March 7th, 2003, 01:43 PM
Race to patch hole in missions of e-mail servers
The race is on to patch a security hole on millions of e-mail computer servers. The concern: The flaw could be exploited by hackers to potentially disrupt America's infrastructure as war looms with Iraq.
The hole was found by security firm Internet Security Systems (ISS) in December. Though no attacks have occurred, a hacker could tap into the Internet's most widely used e-mail-server program, Sendmail, and block, steal or erase e-mail.
Government officials worry that a cyberterrorist could gain control of tens of thousands of computers and launch waves of frivolous e-mail, which could slow networks or render them useless.
That could disrupt business communications at a time when companies are increasingly supplying the military.
"There are a lot of interdependencies when you go to war, and the Internet is what ties a lot of this together," says Marcus Sachs, communications infrastructure director for the White House Office of Cyberspace Security. "We need to get everyone as ready as the Defense Department to defend our critical networks."
ISS has worked with the Department of Homeland Security to coordinate a plan to widely implement an available patch. Computer security officials attending a security conference here hope that will be a model for handling other future threats.
While the Defense Department and other key government agencies are protected, it could take months to patch computers in companies and academia. They could be used to launch a worm that locates vulnerable Sendmail machines.
Last Friday, the Department of Homeland Security notified federal agencies about the Sendmail flaw to give them a head start in making fixes. Monday, ISS publicly announced it and released the patch.
With the flaw in the open, the challenge now is to get Sendmail computers patched worldwide.
ISS estimates Sendmail runs on at least 2 million computers. They are the hefty Unix and Linux computer servers, as well as other computers at key locations that direct Internet traffic.
"This one (vulnerability) stands out because Sendmail is ... installed on some of our most powerful machines," says Alan Paller, director of research for the SANS Institute, a cybersecurity think tank.
In the past, companies have been slow to patch holes. The Code Red virus that caused billions of dollars of damage in 2001 exploited a flaw even though a patch had been available for months.
More recently, the SQL Slammer worm briefly knocked out some airline reservation systems and bank ATMs. It exploited a known hole in Microsoft's SQL server database software for which Microsoft issued a patch six months earlier.
SQL Slammer also infected more than 200,000 computers worldwide — within 10 minutes. Previously, experts had only theorized about a fast-spreading virus that could knock down the Internet in 15 minutes. Slammer is viewed as the first of a so-called Warhol virus, named for artist Andy Warhol. He coined the phrase "15 minutes of fame."
Computer security experts worry a hacker could devise a Slammerlike virus and spread it through Sendmail. The way to reduce that risk is to patch as many machines as fast as possible.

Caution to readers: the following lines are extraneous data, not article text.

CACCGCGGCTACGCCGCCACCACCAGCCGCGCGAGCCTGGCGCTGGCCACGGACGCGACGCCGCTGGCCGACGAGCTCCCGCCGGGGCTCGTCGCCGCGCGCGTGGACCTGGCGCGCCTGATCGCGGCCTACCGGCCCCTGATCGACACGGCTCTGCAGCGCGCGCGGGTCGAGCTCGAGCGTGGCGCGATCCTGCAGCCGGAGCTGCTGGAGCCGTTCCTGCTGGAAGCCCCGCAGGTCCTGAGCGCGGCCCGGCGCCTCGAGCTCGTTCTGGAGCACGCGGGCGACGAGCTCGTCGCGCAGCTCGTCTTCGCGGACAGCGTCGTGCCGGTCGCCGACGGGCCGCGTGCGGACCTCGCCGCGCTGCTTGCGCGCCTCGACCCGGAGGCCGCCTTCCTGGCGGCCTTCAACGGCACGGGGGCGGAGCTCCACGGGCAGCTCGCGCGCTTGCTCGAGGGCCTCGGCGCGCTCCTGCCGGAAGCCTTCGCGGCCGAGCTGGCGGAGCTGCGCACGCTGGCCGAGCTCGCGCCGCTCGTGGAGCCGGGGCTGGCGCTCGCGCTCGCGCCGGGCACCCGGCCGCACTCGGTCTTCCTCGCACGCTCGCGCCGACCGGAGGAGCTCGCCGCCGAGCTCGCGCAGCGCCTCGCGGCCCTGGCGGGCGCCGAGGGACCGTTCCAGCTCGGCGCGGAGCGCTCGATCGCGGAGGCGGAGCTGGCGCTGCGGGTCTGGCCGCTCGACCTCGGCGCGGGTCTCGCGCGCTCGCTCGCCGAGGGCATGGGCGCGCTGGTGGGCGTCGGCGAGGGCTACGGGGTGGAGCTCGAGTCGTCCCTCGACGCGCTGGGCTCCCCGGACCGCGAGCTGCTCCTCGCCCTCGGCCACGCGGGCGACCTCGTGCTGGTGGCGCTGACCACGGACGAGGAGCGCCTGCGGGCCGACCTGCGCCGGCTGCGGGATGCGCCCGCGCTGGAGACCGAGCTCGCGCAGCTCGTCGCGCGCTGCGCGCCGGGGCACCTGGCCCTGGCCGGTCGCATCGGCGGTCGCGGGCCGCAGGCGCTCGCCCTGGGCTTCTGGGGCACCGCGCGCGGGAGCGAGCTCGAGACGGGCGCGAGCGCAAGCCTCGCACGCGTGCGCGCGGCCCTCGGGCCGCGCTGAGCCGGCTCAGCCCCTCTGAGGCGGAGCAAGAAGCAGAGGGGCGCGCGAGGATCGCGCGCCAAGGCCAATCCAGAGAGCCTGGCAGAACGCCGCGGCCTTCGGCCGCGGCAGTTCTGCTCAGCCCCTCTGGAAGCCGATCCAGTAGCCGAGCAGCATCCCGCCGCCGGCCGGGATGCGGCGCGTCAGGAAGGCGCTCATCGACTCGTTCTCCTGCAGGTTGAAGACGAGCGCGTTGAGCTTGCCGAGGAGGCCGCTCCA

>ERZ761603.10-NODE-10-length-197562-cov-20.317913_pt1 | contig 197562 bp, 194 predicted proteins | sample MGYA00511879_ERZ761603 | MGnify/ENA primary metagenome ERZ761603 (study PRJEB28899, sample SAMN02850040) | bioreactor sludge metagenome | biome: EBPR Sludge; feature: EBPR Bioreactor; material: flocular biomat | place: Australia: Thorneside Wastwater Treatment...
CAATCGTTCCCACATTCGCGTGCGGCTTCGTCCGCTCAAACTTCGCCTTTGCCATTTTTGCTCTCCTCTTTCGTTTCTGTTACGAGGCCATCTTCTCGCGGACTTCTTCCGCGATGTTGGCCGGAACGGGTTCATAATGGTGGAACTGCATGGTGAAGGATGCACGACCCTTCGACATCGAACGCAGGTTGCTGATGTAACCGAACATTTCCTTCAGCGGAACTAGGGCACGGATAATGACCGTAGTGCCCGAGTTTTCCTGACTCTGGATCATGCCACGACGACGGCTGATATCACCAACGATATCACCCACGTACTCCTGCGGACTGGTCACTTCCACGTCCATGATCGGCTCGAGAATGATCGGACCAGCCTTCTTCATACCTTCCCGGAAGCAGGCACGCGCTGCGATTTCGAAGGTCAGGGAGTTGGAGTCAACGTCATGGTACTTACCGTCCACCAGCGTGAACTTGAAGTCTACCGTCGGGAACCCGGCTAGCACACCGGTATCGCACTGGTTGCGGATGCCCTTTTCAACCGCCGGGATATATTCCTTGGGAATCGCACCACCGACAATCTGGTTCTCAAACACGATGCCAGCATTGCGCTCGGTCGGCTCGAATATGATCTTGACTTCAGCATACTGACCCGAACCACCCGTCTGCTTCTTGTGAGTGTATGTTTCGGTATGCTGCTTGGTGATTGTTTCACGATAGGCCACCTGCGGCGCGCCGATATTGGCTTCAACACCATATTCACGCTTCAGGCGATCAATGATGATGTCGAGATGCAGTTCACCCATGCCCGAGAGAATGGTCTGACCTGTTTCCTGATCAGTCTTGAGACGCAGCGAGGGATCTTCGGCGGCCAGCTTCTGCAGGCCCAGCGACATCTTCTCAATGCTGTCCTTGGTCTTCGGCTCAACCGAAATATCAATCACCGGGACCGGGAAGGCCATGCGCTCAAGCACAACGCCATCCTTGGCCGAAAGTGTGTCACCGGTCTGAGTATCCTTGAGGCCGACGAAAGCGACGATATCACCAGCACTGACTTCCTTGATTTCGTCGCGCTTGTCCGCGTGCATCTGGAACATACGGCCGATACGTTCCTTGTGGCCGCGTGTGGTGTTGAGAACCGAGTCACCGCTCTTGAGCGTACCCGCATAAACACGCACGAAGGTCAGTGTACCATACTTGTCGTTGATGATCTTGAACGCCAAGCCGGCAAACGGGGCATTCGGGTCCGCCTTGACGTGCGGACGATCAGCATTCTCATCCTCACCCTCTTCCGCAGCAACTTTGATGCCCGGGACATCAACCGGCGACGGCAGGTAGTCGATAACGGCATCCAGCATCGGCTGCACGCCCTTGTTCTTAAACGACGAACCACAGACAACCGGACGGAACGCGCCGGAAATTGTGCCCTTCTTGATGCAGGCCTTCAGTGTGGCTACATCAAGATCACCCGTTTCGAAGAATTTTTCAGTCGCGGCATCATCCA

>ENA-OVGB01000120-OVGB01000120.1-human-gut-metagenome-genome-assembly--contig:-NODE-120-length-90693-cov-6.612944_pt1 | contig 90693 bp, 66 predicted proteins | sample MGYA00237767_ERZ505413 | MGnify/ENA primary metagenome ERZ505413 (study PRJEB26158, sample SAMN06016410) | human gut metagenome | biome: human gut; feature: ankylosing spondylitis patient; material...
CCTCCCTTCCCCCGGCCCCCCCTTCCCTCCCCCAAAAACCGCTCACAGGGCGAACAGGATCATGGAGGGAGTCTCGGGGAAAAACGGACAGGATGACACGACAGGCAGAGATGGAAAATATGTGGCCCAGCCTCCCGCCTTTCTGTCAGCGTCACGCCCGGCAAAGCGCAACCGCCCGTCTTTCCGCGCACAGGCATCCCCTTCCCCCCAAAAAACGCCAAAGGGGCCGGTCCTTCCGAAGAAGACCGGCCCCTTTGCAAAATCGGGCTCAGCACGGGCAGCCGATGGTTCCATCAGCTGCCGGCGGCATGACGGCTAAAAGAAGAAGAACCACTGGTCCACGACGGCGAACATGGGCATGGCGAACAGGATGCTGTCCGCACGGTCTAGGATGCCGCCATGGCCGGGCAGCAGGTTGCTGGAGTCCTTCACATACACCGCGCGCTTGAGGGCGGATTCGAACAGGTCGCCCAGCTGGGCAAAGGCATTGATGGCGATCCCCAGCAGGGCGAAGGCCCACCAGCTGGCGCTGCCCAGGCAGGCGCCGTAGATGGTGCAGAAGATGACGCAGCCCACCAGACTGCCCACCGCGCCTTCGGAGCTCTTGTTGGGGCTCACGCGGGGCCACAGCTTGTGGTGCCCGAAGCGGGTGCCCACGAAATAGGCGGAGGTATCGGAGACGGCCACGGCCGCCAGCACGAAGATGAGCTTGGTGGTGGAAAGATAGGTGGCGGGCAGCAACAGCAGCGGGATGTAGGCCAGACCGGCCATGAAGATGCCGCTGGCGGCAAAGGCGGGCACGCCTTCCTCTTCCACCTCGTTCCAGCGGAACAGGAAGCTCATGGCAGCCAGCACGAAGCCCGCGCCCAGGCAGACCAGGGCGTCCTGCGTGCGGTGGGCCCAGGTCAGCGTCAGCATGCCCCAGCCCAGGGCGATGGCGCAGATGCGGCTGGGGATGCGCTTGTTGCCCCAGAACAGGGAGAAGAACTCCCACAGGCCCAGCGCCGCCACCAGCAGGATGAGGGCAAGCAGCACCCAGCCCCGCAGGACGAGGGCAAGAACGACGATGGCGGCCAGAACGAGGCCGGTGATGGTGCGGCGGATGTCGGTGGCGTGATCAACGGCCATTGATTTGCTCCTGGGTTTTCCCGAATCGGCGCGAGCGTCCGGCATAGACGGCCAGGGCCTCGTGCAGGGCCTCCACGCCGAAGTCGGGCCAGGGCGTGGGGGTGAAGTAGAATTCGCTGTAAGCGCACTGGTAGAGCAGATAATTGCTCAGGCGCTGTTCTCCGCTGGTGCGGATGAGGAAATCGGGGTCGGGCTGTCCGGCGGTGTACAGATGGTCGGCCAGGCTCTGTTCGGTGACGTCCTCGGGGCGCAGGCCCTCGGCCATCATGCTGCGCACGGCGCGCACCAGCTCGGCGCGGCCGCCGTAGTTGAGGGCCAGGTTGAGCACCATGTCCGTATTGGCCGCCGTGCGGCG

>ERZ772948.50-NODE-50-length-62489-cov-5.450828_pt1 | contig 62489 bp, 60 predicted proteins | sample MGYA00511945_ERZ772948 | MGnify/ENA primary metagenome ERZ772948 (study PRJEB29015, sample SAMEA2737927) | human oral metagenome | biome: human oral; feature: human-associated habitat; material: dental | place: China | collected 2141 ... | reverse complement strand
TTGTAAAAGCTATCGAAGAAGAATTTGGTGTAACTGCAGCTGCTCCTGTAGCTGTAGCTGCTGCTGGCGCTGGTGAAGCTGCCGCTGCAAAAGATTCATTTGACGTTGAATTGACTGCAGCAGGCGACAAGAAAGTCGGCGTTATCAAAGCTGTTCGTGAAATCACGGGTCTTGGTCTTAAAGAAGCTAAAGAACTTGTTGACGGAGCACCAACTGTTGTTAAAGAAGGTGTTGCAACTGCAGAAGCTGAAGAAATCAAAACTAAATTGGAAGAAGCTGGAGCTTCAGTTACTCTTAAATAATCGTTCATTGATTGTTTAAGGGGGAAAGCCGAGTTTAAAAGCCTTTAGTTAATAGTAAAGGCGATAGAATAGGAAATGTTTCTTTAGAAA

"The U.S. is an excellent target for a mass cyberattack," says Stephen Northcutt, a SANS Institute instructor. "It's an inexpensive way for a poor nation to carry the fight to U.S. soil."
Crazy how stuff happens? I believe the Goverments worry is that some hacker will use the e-mail hole to go in and start interceptining e-mail, deleting accounts and what not, even with this hole the hacker could slow the DoD's server and cause the thing to crash or data to go corrupt.
If at first you don\'t succeed, call it Version 1.0
March 8th, 2003, 02:23 AM
I personally think the government is worried about a lot more than crackers getting access to a few e-mail accounts. They've always got backups if some messages get deleted, but once a cracker has his foot in the front door, the rest of your network (including those servers with sensitive and FOUO data) is significantly more vulnerable. That's where the true danger lies.
By the way, It generally helps to reference your source.
March 8th, 2003, 02:49 PM
I got the information from my friend Peter via e-mail I dont know where he got it, and I never claimed I wrote it.
If at first you don\'t succeed, call it Version 1.0
March 8th, 2003, 03:11 PM
personally, i believe that the US government has their own "secret" computer system/networks.
by having this secret network the government is able to stop worrying about hackers and network redundancy. but, it makes you wonder whether they do, or if they dont, why dont they.
it doesnt have to be connected to the net, that is where most hacking attacks come from. all it would serve as a communications network that is almost impossible to hack. i say almost cause theres no such thing as a sure thing.
hmm, and maybe they are just too stupid to think of it yet
- Trying is the first step towards failure. the moral is never try.
- It\'s like something out of that twilighty show about that zone.
----Homer J Simpson----
March 8th, 2003, 03:16 PM
The US government does have a secret network that isn't "supposed" to be attached to the rest of the internet. But there's lot's of stuff floating around on their regular network that is highly sensitive.
Oh, and NMS, no one accused you of claiming it was yours. CE was just letting you know that people around here take copyright issues very seriously. It generally a good to do a little footwork so you can quote your source and everyone wins.